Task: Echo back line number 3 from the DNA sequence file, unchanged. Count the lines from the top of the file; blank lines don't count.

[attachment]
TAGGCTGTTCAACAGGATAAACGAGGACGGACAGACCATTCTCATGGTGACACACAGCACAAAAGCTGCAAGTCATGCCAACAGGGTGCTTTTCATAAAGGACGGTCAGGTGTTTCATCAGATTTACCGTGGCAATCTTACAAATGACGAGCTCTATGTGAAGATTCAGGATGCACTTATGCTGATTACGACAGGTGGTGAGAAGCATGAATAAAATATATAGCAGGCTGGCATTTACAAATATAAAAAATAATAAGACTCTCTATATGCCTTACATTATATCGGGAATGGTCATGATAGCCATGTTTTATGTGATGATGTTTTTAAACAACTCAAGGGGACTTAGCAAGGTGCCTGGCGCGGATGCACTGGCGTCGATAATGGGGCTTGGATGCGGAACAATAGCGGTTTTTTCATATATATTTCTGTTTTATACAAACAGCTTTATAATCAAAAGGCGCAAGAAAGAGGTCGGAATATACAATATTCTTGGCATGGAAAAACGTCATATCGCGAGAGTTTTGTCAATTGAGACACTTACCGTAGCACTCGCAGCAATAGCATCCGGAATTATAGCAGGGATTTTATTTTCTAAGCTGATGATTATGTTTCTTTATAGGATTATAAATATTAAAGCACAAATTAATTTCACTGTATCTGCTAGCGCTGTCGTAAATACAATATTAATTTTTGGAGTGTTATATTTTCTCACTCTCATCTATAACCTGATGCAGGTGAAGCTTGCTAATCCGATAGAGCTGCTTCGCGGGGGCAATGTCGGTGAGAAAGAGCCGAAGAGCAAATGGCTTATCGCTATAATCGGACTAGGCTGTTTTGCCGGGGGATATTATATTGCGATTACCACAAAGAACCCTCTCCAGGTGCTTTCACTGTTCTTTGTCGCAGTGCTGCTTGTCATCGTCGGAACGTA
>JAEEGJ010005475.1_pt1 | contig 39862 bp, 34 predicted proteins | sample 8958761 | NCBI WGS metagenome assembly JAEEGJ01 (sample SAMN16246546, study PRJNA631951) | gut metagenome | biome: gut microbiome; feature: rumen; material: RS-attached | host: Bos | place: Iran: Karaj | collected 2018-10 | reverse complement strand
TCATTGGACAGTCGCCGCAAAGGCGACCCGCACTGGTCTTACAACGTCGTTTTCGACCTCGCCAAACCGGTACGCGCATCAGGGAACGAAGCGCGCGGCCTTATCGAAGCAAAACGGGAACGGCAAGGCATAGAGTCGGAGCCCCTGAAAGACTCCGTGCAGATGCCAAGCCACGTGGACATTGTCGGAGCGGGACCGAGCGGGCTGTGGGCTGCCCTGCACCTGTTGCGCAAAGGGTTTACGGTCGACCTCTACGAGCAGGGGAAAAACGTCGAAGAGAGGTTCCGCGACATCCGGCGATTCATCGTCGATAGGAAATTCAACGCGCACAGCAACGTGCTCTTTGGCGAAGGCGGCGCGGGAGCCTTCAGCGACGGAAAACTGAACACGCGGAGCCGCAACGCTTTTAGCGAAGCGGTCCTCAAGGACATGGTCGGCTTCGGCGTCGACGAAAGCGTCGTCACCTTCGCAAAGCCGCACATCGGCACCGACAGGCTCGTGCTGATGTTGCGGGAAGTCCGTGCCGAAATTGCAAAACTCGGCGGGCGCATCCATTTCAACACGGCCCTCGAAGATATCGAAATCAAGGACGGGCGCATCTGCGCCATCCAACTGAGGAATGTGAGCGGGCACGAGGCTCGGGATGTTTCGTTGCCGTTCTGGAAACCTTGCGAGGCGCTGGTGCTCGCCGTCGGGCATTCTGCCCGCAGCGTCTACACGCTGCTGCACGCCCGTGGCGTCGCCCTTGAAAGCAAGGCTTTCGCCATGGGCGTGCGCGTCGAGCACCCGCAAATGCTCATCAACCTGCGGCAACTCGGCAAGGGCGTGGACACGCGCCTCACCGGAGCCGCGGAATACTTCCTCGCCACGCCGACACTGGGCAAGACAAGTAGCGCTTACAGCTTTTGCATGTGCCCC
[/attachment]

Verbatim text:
TCATTGGACAGTCGCCGCAAAGGCGACCCGCACTGGTCTTACAACGTCGTTTTCGACCTCGCCAAACCGGTACGCGCATCAGGGAACGAAGCGCGCGGCCTTATCGAAGCAAAACGGGAACGGCAAGGCATAGAGTCGGAGCCCCTGAAAGACTCCGTGCAGATGCCAAGCCACGTGGACATTGTCGGAGCGGGACCGAGCGGGCTGTGGGCTGCCCTGCACCTGTTGCGCAAAGGGTTTACGGTCGACCTCTACGAGCAGGGGAAAAACGTCGAAGAGAGGTTCCGCGACATCCGGCGATTCATCGTCGATAGGAAATTCAACGCGCACAGCAACGTGCTCTTTGGCGAAGGCGGCGCGGGAGCCTTCAGCGACGGAAAACTGAACACGCGGAGCCGCAACGCTTTTAGCGAAGCGGTCCTCAAGGACATGGTCGGCTTCGGCGTCGACGAAAGCGTCGTCACCTTCGCAAAGCCGCACATCGGCACCGACAGGCTCGTGCTGATGTTGCGGGAAGTCCGTGCCGAAATTGCAAAACTCGGCGGGCGCATCCATTTCAACACGGCCCTCGAAGATATCGAAATCAAGGACGGGCGCATCTGCGCCATCCAACTGAGGAATGTGAGCGGGCACGAGGCTCGGGATGTTTCGTTGCCGTTCTGGAAACCTTGCGAGGCGCTGGTGCTCGCCGTCGGGCATTCTGCCCGCAGCGTCTACACGCTGCTGCACGCCCGTGGCGTCGCCCTTGAAAGCAAGGCTTTCGCCATGGGCGTGCGCGTCGAGCACCCGCAAATGCTCATCAACCTGCGGCAACTCGGCAAGGGCGTGGACACGCGCCTCACCGGAGCCGCGGAATACTTCCTCGCCACGCCGACACTGGGCAAGACAAGTAGCGCTTACAGCTTTTGCATGTGCCCC